Virginia apple harvest looks good despite drought
The department has been in contact with growers representing the Southwest Virginia and the Central and the Northern Shenandoah Valley. With few exceptions, growers indicated that the 2010 harvest should be normal, and in some places, even excellent despite record heat and what is turning out to be a major drought.
The earliest apples were ready for harvest approximately a week earlier than usual, starting with Paula Red apples in July, followed in late July/early August by Ginger Golds and Galas. Favorites such as Red and Golden Delicious apples are harvested in September followed by Rome apples in early October, York apples in early to mid-October, Winesaps, Staymans and Granny Smith apples in mid-October, and then Fujis in late October or early November.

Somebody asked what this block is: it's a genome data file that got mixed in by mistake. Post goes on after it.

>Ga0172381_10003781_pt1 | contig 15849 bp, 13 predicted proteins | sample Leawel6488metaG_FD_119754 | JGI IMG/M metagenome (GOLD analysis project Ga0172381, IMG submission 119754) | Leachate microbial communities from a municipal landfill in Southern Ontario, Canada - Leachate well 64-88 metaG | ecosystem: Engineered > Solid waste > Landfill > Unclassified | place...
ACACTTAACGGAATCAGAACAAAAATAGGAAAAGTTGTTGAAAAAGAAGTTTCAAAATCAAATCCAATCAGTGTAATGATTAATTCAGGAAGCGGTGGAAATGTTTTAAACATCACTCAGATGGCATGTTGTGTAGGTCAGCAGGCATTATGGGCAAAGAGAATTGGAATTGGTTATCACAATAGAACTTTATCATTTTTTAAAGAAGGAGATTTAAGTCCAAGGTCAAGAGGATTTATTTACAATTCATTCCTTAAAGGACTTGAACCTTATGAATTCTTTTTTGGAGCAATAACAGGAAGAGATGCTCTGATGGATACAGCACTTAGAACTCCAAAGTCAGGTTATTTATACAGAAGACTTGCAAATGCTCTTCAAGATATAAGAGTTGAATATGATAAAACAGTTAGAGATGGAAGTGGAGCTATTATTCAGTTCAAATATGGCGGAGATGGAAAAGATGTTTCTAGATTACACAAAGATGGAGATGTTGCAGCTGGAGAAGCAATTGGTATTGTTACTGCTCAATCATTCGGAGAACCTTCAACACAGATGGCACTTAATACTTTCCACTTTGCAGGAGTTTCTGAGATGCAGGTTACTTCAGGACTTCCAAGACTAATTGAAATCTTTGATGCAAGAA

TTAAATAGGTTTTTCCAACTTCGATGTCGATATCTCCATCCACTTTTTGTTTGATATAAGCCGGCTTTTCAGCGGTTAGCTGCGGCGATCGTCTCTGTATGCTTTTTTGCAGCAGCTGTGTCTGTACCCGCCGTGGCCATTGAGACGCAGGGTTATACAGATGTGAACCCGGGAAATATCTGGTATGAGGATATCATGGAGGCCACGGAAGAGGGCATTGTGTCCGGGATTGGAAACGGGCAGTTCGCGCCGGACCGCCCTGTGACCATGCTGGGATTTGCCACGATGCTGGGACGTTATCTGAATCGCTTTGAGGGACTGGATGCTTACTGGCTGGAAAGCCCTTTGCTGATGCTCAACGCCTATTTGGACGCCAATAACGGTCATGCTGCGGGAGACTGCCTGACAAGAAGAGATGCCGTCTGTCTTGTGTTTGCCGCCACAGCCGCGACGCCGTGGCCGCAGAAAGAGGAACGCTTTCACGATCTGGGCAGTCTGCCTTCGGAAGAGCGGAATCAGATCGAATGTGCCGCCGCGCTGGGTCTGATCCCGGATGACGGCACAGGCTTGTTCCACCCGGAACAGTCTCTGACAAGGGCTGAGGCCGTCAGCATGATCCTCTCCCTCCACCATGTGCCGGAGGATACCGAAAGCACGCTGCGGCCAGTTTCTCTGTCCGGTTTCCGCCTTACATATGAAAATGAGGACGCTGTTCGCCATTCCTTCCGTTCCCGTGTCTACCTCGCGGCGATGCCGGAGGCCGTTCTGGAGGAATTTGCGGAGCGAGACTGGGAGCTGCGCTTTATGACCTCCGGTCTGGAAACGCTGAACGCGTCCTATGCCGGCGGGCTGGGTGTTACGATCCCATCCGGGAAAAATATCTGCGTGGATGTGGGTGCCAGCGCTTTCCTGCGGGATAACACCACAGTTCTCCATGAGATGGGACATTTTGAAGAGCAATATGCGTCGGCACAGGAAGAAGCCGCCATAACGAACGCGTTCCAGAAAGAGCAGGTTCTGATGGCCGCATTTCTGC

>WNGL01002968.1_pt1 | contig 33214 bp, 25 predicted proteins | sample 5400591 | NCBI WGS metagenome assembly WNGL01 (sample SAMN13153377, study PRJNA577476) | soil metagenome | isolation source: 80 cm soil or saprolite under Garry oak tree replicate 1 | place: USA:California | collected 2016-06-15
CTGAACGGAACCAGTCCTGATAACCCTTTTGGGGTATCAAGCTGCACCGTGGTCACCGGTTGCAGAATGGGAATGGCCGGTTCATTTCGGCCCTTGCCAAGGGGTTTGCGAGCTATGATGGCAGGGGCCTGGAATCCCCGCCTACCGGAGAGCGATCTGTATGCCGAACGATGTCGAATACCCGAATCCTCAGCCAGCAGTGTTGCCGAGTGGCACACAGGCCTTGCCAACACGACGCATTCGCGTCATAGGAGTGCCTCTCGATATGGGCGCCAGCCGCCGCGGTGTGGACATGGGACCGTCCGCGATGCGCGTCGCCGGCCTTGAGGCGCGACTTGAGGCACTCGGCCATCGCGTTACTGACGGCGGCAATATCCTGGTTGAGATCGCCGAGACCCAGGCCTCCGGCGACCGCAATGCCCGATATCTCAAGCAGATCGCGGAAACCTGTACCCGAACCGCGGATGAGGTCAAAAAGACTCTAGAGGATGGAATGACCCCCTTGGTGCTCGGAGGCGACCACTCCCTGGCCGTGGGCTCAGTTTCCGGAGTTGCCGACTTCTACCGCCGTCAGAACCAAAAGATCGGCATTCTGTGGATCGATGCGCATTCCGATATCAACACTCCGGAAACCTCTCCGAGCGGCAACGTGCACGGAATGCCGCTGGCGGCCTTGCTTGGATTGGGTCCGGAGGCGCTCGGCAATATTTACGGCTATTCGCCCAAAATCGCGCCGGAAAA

Many pick-your-own farms also offer heirloom and heritage varieties of apples.
“Apples are big business in Virginia,” said VDACS Commissioner Matt Lohr said, “and it was a great relief to hear that the harvest should be good this year despite the drought. Virginia is the sixth largest apple growing state in the nation with an estimated 18,000 acres of commercial apple production. In a normal year, we will produce between 5 million and 5.5 million bushels of apples.”
The unusually high temperatures this summer have slowed the apple growth and some of the earlier varieties may run slightly smaller than normal. The sugar content is up, however, and growers expect the apples to have a fantastic taste. The recent rains around the Commonwealth will help the later varieties reach their normal sizes. As the harvest moves later in the season, evening temperatures will begin to drop and that will give the apples the red color Virginia is known for. “In sum,” said Lohr, “Virginia is poised for another good apple harvest.”
Edited by Chris Graham. Chris can be reached at email@example.com.